Babette Mangolte: Camera Studies
Jeanne Dielman, 23, Quai du Commerce, 1080 Bruxelles
dir. Chantal Akerman, Belgium/France, 1975, 35mm, 201 min.
A singular work in film history, Chantal Akerman’s Jeanne Dielman, 23, quai du Commerce, 1080 Bruxelles meticulously details, with a sense of impending doom, the daily routine of a middleaged widow—whose chores include making the beds, cooking dinner for her son, and turning the occasional trick. In its enormous spareness, Akerman’s film seems simple, but it encompasses an entire world. Whether seen as an exacting character study or one of cinema’s most hypnotic and complete depictions of space and time, Jeanne Dielman is an astonishing, compelling movie experiment, one that has been analyzed and argued over for decades.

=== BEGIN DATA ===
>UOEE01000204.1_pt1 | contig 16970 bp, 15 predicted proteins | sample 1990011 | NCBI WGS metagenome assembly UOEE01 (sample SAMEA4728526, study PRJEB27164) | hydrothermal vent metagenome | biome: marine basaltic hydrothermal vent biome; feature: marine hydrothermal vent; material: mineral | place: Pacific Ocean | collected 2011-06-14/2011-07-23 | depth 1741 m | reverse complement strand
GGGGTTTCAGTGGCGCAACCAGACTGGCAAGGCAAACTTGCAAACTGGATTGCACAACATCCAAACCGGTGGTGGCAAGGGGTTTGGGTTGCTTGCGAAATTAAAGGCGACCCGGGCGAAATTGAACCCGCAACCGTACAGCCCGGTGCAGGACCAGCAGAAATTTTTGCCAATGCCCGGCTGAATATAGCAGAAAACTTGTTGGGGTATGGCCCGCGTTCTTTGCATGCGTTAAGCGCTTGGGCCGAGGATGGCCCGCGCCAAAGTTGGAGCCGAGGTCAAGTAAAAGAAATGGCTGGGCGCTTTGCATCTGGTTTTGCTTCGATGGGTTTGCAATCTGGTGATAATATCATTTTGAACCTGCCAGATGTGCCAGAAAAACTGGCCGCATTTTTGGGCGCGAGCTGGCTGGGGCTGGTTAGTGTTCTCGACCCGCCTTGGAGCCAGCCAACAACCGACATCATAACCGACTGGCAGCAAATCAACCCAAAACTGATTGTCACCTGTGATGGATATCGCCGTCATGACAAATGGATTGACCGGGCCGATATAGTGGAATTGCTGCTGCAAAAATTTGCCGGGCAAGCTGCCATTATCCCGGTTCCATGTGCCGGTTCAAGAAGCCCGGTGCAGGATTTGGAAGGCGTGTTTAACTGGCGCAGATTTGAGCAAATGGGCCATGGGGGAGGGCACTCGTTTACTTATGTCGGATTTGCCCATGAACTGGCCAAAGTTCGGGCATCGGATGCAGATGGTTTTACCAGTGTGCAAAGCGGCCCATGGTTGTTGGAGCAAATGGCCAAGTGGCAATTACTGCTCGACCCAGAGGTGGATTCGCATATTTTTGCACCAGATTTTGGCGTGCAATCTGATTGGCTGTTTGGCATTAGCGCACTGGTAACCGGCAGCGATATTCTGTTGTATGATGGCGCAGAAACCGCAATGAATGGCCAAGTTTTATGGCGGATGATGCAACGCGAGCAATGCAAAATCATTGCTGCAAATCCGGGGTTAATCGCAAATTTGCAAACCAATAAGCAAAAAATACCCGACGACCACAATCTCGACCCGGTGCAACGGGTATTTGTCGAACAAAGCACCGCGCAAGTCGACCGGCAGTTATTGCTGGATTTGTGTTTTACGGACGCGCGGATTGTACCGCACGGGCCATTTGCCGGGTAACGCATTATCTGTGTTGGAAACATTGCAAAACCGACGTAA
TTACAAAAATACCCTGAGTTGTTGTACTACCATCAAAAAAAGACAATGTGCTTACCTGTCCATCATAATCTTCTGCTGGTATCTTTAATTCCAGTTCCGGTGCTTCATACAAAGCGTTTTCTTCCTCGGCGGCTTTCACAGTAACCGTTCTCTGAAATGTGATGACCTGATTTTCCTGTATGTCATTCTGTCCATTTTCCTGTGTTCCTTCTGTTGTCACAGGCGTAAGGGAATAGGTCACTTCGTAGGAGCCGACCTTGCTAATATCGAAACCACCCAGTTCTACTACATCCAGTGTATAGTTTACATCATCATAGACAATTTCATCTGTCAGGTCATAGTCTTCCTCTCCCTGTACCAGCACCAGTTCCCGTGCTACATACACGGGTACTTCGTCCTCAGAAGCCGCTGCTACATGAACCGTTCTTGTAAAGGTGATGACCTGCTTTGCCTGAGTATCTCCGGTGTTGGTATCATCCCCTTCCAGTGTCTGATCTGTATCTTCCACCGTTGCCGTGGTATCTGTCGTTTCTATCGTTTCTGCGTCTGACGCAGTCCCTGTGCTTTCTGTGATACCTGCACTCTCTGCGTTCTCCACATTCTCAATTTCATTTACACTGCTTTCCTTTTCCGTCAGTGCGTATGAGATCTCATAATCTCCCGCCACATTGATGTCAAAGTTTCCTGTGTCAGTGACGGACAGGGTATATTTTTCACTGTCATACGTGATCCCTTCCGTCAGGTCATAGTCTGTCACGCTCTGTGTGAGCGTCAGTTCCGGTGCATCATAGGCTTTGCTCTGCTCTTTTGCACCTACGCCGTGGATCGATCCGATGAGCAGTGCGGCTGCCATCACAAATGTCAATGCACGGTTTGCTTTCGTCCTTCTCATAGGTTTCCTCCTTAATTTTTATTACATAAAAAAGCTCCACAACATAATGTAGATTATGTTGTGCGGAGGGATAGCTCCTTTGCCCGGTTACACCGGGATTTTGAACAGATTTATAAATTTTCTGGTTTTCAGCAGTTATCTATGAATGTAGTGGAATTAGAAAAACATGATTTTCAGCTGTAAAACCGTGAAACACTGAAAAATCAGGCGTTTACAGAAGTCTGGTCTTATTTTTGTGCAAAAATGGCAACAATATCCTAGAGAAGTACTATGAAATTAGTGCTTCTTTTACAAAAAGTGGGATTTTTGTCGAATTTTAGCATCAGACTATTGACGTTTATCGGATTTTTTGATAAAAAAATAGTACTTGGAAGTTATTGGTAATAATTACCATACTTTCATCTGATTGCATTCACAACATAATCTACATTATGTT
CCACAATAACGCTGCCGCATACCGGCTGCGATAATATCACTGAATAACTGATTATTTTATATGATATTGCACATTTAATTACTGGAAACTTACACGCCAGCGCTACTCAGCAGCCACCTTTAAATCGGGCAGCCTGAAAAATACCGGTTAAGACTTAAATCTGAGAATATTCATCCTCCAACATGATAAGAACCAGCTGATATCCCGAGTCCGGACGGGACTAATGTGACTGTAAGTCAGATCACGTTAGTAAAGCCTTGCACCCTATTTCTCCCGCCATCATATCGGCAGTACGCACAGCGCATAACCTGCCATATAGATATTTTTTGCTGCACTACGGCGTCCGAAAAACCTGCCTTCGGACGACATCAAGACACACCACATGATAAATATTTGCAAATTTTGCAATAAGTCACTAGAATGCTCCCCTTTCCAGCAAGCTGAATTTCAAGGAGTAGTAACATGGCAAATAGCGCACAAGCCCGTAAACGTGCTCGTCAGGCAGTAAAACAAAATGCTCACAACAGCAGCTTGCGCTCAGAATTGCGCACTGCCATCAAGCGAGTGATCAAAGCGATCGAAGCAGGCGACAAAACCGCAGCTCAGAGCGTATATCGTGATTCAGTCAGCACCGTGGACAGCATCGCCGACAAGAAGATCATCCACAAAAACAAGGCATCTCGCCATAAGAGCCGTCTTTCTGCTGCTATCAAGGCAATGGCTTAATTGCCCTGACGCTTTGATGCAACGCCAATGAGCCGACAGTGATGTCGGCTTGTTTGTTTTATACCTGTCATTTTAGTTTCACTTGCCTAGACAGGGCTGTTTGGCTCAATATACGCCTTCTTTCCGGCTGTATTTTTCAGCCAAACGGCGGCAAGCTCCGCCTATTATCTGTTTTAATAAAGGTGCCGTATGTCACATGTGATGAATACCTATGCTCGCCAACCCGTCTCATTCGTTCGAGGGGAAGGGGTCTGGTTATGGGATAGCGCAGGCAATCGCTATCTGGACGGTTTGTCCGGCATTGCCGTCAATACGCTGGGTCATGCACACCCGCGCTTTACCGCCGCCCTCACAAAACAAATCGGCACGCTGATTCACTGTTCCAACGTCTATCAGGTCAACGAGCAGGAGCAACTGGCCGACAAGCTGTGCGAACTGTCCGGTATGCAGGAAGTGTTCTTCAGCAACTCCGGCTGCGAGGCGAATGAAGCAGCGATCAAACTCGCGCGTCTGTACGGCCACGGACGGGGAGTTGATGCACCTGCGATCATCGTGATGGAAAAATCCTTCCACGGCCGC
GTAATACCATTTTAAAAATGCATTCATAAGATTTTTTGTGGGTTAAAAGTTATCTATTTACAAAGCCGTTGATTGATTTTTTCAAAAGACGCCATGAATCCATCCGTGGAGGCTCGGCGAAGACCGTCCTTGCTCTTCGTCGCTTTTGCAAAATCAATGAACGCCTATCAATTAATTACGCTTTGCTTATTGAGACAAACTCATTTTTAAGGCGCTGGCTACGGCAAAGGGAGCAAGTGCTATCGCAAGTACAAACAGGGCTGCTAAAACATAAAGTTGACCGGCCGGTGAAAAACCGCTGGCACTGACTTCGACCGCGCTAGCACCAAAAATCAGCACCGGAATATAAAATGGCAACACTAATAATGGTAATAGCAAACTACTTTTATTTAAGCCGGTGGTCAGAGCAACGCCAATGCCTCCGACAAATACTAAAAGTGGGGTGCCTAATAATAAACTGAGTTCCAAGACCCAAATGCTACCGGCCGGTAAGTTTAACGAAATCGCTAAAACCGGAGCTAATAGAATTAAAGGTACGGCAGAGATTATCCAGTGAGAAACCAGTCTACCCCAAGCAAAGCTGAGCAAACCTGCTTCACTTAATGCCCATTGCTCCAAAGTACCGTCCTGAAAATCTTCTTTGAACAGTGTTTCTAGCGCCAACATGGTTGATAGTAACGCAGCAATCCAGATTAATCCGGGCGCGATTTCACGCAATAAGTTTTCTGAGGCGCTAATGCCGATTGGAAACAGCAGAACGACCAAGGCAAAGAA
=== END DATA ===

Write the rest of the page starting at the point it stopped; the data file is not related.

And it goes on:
Since relocating to New York from her native France in the early 1970s, Babette Mangolte has forged a singular path across the art and cinema worlds. As a director, cinematographer, and documentarian, Mangolte has amassed an extensive body of work that intersects with the worlds of dance, performance art, and experimental film. In her New York years, Mangolte documented some of the era’s most important performers and artists in both still and moving images. In these works, her collaborative partners include Chantal Akerman, Trisha Brown, Richard Foreman, and Yvonne Rainer. Her own films range from experimental narratives to artist documentaries, both short and featurelength.
Camera Studies, a collaboration with the Institute of Contemporary Art at the University of Pennsylvania, focuses primarily on Mangolte’s work in film, with several screenings culminating in a public conversation with the artist and special guests on April 1st.
Babette Mangolte: Camera Studies has been supported by a grant from the The Christian R. and Mary F. Lindback Foundation
Additional Support has been provided by the Cinema Studies program at the University of Pennsylvania.